From the establishment of Jamestown in 1607, until the sundering of the Union, a period of roughly 250 years, English, and later American, governments had a very poor record in relations with Native American tribes. In 1861, however, a new “white” government emerged in the American South, the Confederate States of America. The new Southern Republic sought to gain an alliance with tribes of the Indian Territory, many of which once held ancient lands within the bounds of the new nation. One of these tribes was the Cherokee, and soon after hostilities broke out between the United States and the Confederacy, they cast their lot with the South. One of the Cherokee’s most able statesmen was Elias Cornelius Boudinot, who served as a lieutenant colonel in the Southern army and a member of the Confederate Congress.

Elias Cornelius Boudinot, who went by Cornelius, was born on August 1, 1835 near the present site of Rome, Georgia. He was the son of the famous Cherokee leader of the same name, Elias Boudinot, and a white mother from New England. His father, Elias, took his name from the revolutionary leader Elias Boudinot of New Jersey, whose boarding school he had attended and who had aided him financially.[i] Father Elias, whose original family name was Watie, edited and published the first Cherokee newspaper, the Cherokee Phoenix. He believed, along with other Cherokee, like Major Ridge and John Ridge, that the only way the tribe could survive in the United States was through assimilation and acculturation with whites. As a result of these ideas, they formed a pro-American faction known as the “Ridge Party,” and signed the Treaty of New Echota, which removed the Cherokee, on the Trail of Tears, to the Indian Territory, in what is today Oklahoma. For their actions all three were assassinated in 1839.[ii]

Young Cornelius was just four when his father was cut down in his prime. Without his father’s influence, he was raised and educated in New England among his mother’s family in Vermont, as fear spread among the Boudinots and Ridges that they themselves might also be a target if they remained in Cherokee territory. Receiving a first-class education in New England, Cornelius worked for a year as a civil engineer with a railroad company in Ohio. But, like many youths in the 1830’s, he set out to make a fortune in the West.[iii]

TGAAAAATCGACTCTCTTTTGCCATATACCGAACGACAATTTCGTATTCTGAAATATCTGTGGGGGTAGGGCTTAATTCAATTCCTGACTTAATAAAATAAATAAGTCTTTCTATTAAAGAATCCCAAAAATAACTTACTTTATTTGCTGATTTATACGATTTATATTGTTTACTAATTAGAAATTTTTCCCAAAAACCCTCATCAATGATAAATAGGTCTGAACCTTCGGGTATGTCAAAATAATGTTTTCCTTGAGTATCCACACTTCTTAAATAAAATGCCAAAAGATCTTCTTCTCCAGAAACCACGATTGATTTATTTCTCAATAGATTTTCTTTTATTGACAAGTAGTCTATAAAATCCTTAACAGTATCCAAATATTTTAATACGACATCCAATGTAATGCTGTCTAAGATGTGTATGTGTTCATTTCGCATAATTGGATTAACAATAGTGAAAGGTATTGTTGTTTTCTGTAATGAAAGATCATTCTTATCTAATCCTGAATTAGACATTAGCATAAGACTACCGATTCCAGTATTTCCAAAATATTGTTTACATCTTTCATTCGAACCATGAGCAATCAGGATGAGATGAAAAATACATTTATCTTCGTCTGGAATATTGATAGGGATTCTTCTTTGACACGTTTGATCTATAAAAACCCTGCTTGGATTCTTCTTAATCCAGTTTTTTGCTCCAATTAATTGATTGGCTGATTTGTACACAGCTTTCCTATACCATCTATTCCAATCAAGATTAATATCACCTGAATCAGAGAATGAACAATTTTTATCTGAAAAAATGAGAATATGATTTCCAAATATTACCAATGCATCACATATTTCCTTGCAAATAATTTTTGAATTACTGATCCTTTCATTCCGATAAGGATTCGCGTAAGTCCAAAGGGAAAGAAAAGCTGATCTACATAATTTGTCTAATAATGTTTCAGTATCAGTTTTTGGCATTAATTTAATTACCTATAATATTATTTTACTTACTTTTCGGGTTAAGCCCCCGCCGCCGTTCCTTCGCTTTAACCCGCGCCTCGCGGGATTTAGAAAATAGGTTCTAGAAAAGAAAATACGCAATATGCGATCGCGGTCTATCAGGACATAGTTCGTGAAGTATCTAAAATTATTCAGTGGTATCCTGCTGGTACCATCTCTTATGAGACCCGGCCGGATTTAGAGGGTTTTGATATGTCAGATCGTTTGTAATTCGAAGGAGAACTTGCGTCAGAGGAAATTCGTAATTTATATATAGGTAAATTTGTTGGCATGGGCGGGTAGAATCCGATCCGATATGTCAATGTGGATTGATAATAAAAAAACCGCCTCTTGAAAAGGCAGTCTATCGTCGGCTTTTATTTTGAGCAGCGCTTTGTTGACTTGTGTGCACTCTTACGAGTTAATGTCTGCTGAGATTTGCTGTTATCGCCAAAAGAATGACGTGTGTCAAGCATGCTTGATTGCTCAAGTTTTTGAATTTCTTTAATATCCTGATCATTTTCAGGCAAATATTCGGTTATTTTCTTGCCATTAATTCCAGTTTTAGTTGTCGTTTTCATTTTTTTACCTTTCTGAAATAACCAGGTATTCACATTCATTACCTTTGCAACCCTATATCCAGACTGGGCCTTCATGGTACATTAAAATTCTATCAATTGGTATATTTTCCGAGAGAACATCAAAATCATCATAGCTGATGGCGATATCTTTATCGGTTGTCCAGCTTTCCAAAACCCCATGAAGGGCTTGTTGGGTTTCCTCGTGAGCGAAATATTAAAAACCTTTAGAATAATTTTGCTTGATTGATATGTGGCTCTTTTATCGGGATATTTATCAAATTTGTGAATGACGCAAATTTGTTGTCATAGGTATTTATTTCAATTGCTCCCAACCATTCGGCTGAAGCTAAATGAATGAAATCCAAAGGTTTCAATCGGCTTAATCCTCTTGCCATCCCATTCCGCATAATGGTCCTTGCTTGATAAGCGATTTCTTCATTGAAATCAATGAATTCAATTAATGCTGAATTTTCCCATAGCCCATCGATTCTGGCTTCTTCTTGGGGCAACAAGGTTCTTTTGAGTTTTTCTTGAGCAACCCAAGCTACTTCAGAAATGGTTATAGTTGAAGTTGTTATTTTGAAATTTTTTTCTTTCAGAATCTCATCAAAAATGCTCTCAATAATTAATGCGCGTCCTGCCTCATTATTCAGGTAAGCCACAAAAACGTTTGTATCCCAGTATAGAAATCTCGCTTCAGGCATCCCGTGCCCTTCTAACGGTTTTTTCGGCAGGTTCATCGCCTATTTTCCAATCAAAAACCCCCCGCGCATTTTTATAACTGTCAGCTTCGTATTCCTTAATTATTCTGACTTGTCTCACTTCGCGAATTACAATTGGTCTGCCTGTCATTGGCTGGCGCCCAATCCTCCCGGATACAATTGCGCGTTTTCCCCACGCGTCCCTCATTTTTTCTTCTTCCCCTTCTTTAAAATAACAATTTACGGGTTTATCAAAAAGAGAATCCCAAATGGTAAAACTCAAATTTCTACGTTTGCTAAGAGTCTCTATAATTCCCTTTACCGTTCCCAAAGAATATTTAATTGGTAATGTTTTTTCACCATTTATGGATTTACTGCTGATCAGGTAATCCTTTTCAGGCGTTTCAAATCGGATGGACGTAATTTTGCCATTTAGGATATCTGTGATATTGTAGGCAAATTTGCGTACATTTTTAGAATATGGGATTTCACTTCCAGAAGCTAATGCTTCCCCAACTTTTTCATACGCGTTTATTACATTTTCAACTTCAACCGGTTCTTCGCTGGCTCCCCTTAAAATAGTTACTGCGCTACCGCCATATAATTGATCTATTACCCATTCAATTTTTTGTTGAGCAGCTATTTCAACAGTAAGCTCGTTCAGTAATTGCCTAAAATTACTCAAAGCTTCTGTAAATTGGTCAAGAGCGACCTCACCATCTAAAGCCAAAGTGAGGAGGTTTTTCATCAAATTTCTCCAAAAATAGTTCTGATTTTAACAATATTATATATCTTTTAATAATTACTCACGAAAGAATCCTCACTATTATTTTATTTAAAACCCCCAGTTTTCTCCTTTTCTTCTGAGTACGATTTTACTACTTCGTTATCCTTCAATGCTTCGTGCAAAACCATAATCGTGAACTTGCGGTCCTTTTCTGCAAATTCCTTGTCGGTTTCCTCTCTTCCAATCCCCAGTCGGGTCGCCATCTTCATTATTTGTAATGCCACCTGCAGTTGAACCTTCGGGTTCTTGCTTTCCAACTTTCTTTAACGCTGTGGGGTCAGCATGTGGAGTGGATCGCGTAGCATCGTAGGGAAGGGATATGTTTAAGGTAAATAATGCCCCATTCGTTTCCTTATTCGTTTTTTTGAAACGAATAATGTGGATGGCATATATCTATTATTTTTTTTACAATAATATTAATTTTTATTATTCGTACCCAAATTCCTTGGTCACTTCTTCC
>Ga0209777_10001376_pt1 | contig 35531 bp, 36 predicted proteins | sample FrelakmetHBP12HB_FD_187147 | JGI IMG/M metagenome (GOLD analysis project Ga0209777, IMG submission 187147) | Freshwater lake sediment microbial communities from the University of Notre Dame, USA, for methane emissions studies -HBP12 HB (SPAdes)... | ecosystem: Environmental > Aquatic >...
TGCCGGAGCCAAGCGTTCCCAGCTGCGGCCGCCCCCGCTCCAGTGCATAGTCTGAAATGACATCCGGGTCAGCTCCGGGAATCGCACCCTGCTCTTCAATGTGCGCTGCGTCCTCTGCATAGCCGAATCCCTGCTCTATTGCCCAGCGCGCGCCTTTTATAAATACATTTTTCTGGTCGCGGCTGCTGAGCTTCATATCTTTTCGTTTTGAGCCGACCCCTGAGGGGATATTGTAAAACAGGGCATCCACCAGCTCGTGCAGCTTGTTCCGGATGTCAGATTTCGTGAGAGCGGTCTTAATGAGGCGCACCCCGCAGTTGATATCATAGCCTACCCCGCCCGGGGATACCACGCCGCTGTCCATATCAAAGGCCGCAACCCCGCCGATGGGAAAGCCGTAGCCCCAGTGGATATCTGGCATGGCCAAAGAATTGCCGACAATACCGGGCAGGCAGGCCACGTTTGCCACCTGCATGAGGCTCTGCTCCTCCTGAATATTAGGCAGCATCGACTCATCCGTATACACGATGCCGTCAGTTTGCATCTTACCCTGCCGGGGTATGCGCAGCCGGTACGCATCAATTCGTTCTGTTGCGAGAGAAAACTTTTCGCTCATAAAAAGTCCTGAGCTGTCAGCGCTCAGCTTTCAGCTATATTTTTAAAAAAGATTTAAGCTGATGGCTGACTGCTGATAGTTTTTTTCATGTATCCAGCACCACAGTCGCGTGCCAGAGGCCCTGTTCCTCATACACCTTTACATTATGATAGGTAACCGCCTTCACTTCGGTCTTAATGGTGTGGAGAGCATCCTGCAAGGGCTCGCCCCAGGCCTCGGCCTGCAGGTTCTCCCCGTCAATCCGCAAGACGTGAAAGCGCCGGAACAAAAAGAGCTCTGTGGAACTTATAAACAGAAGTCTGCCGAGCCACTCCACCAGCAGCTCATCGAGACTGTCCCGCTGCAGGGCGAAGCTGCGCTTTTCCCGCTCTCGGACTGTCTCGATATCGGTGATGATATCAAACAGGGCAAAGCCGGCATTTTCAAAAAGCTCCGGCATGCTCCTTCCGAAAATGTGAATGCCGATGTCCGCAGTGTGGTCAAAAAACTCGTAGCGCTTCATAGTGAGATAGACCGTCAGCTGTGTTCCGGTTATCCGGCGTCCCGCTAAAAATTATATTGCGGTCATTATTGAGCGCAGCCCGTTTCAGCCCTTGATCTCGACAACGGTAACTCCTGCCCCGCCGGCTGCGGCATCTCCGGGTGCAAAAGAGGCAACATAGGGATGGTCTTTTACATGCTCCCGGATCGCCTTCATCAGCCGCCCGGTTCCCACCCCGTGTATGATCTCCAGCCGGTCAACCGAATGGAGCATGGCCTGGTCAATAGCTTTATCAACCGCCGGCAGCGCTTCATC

Whether out of fear or for some other reason, Cornelius Boudinot did not travel to his father’s ancestral homeland, the land of his birth, in the old Cherokee Nation, but instead settled in Fayetteville, Arkansas in the 1850’s. There he would be close to his father’s brother, Stand Watie, who lived nearby in the new Cherokee Nation, just over the Arkansas border. While in Arkansas, Boudinot studied law, passed the bar in 1856, and began editing a newspaper, the Arkansian. He was fast becoming a well-respected member of Arkansas society, especially in the realm of politics. In 1860, as “secessionitis” was germinating across the South, Boudinot was elected chairman of the Arkansas Democratic Party’s state central committee. After his election, he moved to the state capital of Little Rock.[iv]

In November 1860, the “Secession Crisis” finally came to a head when Republican Abraham Lincoln was elected to the presidency with less than 40 percent of the popular vote. Fire-eaters in the Deep South had long threatened to dissolve the Union should anyone hostile to Southern interests gain the White House. South Carolina did not waste any time, seceding on December 20 of that year. Mississippi soon followed on January 9, 1861, and by February 1, seven Southern states had voted in special conventions to leave the United States and form a new government. This new Southern nation was born in February and Jefferson Davis of Mississippi was elected its first president. Boudinot notified his uncle, Cherokee leader Stand Watie, that a Southern Confederacy had been formed in Montgomery. “Active preparations are being made to commence an attack on Ft. Sumpter [sic] and the attack and capture are considered a foregone conclusion,” he wrote, and, because of these actions, “State authorities at Little Rock have taken possession of the Arsenal there.”[v]